The relative abundance and large size of trout in western waters is largely accounted for in the abundance of both land and water insects. The winds blow meaty winged food from the hills and wide-open spaces into the water. These heavy insects account too for an occasional unwariness in western trout; it is more difficult for them to make a fine calculation regarding the plop of a grasshopper than the delicate egg-dipping of the May fly.
This is a matter of some significance for the understanding of western fly fishing. The variety of insects there has brought about the use of a wider variety of trout flies than is found in the East, including some garish specimens. From this has come the notion that western fly fishing is occupied not only with wild trout but with crude methods. There is some truth in this notion, but it has' grown into a myth and it conceals a fallacy regarding the nature of fly fishing.
Most of the best-known artificial trout flies were originated in England and (much later) on the eastern seaboard of the U.S., where the May fly predominates. The central position of this fly in the sport has made it the model of most trout flies since the 15th Century in recorded history. In the New World, new colors were found in the May fly, and in the late 19th Century we got the American flies, Quill Gordons, Cahills, Hendricksons and the like (along with a tendency to name flies for their designers).
Farther west, in Montana and Wyoming, not so long ago, fly fishermen discovered the grasshopper. There have always been other flies besides the May fly, but this one gave rise to a misunderstanding. Not being traditionalists any more than was the first fly fisher, western anglers made a new fly. This was the Hopper, or "Joe's Hopper," not bad looking but no May fly. It could be fished wet or dry and was found to be a killer on western rivers. They also made a "Woolly Worm" in various colors, probably the lowest in the order of artificial flies with its simple caterpillar body. These two flies probably lead in popularity among western patterns in the region of the park. The sight of them has led the provincial easterner to suspect the worst of western fly fishing; and he could not be more wrong on two counts.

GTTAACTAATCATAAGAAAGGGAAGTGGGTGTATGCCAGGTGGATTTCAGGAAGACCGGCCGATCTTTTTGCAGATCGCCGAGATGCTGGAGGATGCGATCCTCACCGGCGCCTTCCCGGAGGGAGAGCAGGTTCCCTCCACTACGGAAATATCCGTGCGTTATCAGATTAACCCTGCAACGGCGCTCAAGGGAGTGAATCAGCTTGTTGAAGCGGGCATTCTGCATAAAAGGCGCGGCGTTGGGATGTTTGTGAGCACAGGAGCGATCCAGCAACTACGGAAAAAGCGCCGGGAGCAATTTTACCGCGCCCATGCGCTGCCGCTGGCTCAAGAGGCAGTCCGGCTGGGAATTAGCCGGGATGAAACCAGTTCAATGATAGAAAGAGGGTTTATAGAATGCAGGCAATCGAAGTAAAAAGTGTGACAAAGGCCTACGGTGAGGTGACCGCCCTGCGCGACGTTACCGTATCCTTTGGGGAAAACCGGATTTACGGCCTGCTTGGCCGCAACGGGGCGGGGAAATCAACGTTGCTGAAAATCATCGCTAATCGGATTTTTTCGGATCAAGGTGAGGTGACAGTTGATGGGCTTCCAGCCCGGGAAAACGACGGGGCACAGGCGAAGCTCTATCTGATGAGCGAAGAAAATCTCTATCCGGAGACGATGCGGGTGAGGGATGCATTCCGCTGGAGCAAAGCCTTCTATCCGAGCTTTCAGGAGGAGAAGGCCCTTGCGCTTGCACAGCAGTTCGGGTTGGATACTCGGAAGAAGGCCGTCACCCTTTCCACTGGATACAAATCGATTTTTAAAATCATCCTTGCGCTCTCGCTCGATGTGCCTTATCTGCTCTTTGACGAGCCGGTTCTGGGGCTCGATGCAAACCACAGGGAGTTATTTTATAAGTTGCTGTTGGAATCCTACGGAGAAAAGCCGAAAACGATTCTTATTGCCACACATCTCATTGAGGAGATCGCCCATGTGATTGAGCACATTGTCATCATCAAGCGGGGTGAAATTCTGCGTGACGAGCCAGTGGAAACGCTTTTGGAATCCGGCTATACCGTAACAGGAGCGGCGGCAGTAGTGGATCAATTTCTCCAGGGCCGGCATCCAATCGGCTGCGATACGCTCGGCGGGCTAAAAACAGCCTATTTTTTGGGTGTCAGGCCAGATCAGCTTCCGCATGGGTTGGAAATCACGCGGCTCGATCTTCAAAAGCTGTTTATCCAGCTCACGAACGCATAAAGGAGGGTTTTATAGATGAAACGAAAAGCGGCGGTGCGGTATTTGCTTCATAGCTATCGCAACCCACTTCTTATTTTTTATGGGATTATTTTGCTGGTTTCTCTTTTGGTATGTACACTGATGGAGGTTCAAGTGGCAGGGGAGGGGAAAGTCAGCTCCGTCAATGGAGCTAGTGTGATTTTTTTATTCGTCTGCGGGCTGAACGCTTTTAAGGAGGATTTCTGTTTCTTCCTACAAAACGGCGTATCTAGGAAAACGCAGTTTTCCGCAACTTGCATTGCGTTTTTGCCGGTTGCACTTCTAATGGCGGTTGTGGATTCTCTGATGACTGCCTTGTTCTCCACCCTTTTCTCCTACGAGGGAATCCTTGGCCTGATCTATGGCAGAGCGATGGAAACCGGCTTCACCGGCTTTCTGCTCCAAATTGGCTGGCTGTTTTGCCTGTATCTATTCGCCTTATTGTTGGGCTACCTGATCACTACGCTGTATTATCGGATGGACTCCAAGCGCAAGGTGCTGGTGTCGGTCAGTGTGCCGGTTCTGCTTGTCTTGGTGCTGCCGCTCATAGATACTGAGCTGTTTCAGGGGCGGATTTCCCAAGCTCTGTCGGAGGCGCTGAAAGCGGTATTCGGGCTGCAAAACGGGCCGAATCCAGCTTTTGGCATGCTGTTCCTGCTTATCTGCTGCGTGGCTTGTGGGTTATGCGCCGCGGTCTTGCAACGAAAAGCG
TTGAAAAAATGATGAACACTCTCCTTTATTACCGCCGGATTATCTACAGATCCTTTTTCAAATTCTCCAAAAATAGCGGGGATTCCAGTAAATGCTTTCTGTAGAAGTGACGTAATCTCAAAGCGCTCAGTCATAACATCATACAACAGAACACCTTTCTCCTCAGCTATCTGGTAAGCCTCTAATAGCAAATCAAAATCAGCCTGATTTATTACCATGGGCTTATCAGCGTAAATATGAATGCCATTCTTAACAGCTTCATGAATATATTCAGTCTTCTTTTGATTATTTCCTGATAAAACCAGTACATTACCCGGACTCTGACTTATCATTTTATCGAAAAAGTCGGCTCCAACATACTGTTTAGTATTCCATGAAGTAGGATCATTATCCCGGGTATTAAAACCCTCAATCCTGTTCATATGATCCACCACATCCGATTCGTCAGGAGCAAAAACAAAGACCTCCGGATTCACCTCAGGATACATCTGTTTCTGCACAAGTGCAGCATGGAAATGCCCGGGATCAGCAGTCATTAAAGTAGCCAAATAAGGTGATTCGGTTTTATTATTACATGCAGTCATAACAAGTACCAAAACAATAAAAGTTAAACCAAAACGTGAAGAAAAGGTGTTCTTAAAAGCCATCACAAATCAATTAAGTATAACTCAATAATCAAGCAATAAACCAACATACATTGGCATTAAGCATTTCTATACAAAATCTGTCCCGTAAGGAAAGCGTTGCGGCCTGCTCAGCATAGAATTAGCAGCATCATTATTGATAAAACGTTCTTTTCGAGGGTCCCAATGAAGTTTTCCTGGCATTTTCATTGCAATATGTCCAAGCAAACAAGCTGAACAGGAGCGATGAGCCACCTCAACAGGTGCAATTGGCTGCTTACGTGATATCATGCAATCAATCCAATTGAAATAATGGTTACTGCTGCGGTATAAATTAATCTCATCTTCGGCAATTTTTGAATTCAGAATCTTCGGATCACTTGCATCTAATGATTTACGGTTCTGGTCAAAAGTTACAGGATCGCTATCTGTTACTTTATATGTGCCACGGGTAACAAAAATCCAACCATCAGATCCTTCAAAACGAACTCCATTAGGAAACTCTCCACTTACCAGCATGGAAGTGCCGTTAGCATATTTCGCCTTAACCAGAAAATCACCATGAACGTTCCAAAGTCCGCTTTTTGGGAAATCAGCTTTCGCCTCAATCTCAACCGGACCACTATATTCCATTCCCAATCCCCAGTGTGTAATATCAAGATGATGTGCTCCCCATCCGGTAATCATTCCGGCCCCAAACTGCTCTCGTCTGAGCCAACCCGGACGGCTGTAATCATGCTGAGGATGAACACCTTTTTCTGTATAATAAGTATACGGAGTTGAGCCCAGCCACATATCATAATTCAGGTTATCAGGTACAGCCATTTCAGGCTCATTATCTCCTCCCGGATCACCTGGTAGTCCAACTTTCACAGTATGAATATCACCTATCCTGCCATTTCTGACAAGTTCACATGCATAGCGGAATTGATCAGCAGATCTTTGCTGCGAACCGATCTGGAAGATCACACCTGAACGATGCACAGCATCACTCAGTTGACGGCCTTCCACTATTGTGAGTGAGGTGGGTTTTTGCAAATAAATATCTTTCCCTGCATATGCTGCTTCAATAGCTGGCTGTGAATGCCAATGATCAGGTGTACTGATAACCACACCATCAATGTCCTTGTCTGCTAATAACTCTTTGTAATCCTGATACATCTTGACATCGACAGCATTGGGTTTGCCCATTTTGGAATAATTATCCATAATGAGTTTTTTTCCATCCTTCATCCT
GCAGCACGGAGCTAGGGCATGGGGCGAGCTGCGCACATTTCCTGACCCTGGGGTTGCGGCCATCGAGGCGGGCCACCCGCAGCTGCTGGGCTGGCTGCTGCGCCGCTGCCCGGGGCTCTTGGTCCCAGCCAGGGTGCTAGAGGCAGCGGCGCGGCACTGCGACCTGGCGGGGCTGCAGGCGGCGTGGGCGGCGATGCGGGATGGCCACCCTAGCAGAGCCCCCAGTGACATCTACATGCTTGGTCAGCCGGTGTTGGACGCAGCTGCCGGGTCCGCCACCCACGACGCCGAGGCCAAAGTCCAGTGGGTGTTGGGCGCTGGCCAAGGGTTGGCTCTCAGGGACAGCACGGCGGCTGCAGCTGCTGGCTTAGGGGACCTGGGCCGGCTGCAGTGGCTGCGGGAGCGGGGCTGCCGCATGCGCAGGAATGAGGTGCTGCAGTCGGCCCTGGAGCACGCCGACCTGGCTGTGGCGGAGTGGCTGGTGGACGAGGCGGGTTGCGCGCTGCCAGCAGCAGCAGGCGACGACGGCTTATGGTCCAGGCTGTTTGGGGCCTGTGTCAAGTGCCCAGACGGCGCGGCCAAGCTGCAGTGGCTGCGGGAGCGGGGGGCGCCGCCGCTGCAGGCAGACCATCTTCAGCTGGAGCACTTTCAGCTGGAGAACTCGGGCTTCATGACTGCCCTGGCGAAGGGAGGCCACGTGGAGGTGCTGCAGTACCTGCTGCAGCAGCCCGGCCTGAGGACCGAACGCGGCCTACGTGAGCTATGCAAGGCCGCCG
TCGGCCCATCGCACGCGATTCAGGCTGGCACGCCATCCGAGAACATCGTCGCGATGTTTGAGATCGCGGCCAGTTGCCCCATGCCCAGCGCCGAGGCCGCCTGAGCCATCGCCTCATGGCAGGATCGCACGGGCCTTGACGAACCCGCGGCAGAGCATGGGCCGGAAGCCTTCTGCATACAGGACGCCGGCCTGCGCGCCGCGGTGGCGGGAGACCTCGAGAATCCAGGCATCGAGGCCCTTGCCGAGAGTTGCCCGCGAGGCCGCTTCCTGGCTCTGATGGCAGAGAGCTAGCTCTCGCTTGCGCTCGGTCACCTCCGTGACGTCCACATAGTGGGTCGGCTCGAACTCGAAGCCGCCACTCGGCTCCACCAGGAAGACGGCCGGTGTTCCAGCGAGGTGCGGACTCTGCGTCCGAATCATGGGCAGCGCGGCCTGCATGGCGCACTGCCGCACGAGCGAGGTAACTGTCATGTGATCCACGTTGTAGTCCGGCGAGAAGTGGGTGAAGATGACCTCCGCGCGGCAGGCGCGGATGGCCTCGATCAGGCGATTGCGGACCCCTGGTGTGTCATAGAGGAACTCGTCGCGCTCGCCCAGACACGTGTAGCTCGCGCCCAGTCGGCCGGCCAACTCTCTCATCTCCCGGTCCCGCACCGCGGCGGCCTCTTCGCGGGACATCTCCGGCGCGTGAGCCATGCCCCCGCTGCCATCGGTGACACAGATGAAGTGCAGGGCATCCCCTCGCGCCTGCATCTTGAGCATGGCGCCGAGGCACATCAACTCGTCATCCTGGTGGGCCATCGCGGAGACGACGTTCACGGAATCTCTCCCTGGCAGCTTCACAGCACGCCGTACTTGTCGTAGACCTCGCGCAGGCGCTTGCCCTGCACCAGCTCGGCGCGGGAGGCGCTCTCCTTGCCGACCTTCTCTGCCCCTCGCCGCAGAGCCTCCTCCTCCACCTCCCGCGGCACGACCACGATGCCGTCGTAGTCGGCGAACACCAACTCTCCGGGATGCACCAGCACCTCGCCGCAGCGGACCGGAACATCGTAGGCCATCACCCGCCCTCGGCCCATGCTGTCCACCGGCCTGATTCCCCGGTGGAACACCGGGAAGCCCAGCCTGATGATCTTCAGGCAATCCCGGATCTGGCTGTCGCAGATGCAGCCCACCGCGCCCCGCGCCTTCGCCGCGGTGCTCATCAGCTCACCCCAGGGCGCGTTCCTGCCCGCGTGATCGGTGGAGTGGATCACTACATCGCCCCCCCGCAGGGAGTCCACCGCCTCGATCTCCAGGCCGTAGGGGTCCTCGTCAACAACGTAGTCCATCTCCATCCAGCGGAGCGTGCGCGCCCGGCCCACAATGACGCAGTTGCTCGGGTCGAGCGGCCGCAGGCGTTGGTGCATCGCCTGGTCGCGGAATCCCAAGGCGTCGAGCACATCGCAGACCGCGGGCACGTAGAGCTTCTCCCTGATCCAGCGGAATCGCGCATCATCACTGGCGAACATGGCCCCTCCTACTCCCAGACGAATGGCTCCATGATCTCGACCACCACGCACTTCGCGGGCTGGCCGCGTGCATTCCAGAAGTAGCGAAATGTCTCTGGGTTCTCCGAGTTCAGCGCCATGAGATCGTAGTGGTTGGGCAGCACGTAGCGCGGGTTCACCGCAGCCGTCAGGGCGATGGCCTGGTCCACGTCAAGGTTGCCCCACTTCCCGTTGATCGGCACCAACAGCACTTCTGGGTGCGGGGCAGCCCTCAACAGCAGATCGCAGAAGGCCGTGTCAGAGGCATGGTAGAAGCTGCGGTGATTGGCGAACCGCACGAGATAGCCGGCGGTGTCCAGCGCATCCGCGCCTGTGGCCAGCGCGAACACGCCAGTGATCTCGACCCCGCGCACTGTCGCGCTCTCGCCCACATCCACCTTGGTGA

On the first he is wrong in principle to confuse the beauty of the May fly with a rule of the game. Now the Hopper is a fur-and-feather fly, and fishing it is fly fishing. Fishing it is using a fly of the region, as fly fishers have always done. Furthermore, esthetically, the Hopper has a visual appropriateness in the heavy waters. It marks the region, not the game.
On the second count he is wrong in fact to believe that all or most of western fly fishing is done or can be done with flies modeled on grasshoppers. The experienced fishermen in the West simply use a wider variety of flies than the easterner, extending from the Hopper, Size 8, to a Quill Gordon, Size 18 (the size of a mosquito), on a 14-foot leader tapered to 6X, which is so fine that many fishermen use a magnifying glass as an aid to knotting a fly to it. On some of the creeks fed by springs and flowing as silkily as an English chalk stream, the trout will not touch anything under a Number 14.
The newcomer to the West would have cocked his eyebrows last September at fishermen floating Light Cahills and Adamses and some beautiful western May fly creations in these small sizes down big rivers such as the Big Hole and Yellowstone. The trout, including the biggest of them, disdained anything else throughout the season. No, there is no distinction in subtlety between these waters and the best waters of the East; there are only more kinds of fishing and more conditions?all the old problems and some new ones.
The seasons for western trout are determined by the run-off of snow water, and of course by regulation. The law prohibits early spring fishing in most streams and rivers. Nature limits the fishing, especially fly fishing, from the middle of June to the middle of August with relatively high and murky water. Up in the plateaus of the park, however, the water is good early, and fishing on most of the waters begins on Memorial Day. As the season proceeds the easily accessible park waters?those along the road?become less good, perhaps because of excessive fishing, while the waters downstream and out of the park get better as their level falls. The great season for the great rivers is from the middle of August to the first of October.
The fly fisherman can suit his taste by choice of river. For example, the most prized stream in the park is the Firehole. It originates in the geyser country around Old Faithful and glides north along the west side of the park, drops over falls and joins the Gibbon coming down from the north to form the upper Madison.
Taking its time through a slightly graded plateau, the Firehole makes a smooth run that causes it to be a favorite of the dry fly fishermen. The same might be said of the upper Madison, winding westward through woods and meadows to Hegben Lake just outside of the park. The Madison here flows slick and bears no resemblance to its turbulent waters below the lake. It is water for the long leader and the small fly, and is best in early season.